Last month, we looked at how dark fiber is tested to determine its capability of supporting newer, faster transmission networks. Once dark fiber has been tested and its usability confirmed, communications systems can be connected.
The Internet is all about innovation, using digital technology to break molds. No company exemplifies this idea more than Google, the search engine company that has become, through its own innovation, so much more than that.
At a time when almost everyone and everything seems to be connected, it may be hard to imagine that the benefits of the digital age have not touched every corner of society. As implausible as it may seem, the digital divide persists.
Optical fibers transmit data in the form of light pulses, and they are becoming a go-to solution for transmitting data thousands of miles at incredible speeds. Proponents would have you believe they are the apex of modern telecommunications technology.
The Federal Communications Commission (FCC) published a report that promised to shake up the broadband world. To some extent, the report, “Measuring Broadband America,” provided results that weren’t very surprising but still good to see on paper.
As use of the Internet grows more sophisticated and complex, so does the need for greater capacity and faster downloads. It is only fitting, then, that users are signing up for broadband at a rate that can be described as nothing short of high-speed.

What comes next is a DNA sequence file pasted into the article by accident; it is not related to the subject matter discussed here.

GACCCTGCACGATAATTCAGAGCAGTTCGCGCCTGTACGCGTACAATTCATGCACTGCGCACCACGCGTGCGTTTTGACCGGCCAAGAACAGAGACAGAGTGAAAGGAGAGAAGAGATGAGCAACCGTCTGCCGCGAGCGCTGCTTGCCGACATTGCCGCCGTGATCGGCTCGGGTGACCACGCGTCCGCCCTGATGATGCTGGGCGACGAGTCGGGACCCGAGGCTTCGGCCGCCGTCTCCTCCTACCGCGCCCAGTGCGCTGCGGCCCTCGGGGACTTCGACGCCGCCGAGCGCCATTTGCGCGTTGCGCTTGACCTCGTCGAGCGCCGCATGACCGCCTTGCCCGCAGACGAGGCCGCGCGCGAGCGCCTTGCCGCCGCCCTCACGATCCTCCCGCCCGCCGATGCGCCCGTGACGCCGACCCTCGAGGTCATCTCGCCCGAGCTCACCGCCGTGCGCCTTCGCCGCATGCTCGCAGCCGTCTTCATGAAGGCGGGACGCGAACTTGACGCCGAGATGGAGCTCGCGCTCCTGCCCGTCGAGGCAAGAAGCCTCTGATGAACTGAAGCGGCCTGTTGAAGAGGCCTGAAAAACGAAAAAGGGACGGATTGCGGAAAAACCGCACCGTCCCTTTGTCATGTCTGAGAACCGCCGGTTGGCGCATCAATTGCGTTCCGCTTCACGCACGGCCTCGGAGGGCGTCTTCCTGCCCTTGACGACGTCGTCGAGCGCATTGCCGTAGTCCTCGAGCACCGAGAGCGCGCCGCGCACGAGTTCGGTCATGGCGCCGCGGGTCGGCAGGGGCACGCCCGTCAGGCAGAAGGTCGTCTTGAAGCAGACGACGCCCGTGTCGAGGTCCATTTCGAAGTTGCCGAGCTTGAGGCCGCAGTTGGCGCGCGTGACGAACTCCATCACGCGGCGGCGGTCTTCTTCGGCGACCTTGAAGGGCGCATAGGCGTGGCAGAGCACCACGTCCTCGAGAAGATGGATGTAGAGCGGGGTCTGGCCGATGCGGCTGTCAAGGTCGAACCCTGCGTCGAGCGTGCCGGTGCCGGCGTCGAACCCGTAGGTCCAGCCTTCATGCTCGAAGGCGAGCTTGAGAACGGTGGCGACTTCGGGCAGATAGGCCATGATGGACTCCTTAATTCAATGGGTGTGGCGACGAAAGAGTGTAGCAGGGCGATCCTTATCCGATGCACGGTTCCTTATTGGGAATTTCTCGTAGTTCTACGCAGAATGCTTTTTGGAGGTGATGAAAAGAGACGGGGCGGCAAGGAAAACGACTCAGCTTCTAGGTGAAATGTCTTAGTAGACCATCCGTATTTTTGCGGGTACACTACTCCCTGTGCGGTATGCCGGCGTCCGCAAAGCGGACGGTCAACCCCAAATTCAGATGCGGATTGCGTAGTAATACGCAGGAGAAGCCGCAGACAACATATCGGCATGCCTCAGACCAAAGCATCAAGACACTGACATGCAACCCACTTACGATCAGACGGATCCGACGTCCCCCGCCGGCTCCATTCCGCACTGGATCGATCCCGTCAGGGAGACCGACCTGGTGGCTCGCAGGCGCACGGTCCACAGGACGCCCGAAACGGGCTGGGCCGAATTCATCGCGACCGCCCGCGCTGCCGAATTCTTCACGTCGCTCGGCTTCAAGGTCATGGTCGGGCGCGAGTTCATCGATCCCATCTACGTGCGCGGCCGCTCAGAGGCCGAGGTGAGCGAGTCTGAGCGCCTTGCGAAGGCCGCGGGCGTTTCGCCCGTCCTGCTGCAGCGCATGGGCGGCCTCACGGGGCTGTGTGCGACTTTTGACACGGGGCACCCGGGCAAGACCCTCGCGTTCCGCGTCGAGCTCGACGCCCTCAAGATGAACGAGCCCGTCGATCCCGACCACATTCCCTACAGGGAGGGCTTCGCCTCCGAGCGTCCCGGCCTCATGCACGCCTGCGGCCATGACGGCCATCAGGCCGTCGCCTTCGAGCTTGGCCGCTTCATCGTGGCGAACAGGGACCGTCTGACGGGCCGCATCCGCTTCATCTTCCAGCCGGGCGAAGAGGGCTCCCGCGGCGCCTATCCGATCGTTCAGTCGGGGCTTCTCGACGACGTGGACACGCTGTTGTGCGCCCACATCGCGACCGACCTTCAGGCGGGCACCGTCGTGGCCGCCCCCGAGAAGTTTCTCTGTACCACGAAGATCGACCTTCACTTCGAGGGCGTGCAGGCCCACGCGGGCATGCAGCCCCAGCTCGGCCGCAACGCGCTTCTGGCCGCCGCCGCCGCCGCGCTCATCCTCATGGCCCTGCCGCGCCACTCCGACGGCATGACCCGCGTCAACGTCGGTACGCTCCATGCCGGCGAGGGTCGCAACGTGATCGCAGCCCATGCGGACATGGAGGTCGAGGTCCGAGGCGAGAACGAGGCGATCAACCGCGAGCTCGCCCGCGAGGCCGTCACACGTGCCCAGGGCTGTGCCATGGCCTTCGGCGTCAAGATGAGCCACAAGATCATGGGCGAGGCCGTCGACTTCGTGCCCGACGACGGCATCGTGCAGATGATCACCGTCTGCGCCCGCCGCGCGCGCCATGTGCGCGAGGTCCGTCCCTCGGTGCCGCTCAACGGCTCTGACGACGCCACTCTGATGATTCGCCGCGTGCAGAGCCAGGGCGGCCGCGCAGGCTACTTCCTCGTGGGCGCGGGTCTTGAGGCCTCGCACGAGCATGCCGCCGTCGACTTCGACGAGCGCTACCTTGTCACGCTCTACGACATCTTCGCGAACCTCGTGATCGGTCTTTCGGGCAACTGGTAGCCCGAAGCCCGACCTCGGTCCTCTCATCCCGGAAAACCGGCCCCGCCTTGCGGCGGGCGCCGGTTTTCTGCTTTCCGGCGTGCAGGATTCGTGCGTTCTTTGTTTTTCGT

The Federal Communications Commission (FCC) released a report on the state of broadband connectivity at schools and libraries receiving funds from the federal E-rate program, which provides support to help connect schools and libraries to the Internet.
With the cornucopia of wireless technology products consumers enjoy today, it’s almost hard to remember that, only a few years ago, much of it was only a pipe dream. Then, wired broadband was still the rage.
In response to a Congressional directive to inquire whether broadband “is being deployed to all Americans in a reasonable and timely fashion,” the Federal Communications Commission (FCC) concluded in its sixth Broadband Deployment Report that between 14 and 24 million Americans still lack access to
Channeling the best of the New Deal in its efforts to jumpstart the economy, the Federal Communications Commission (FCC) is proposing an ambitious program to bring broadband to every household in America.
It was only a matter of time, and controlling bosses around the world probably won’t welcome the news. Thanks to telecommuters and other techno geeks who ply their trade at home, the worldwide installed base of home networks is expected to break the 200 million mark by the end of 2008.
According to data from Connected Nation, state, local and national leaders must focus more attention on the consumer side of America’s broadband challenge. The nonprofit organization expands access to and use of the Internet and organization related technologies. U.S. Rep.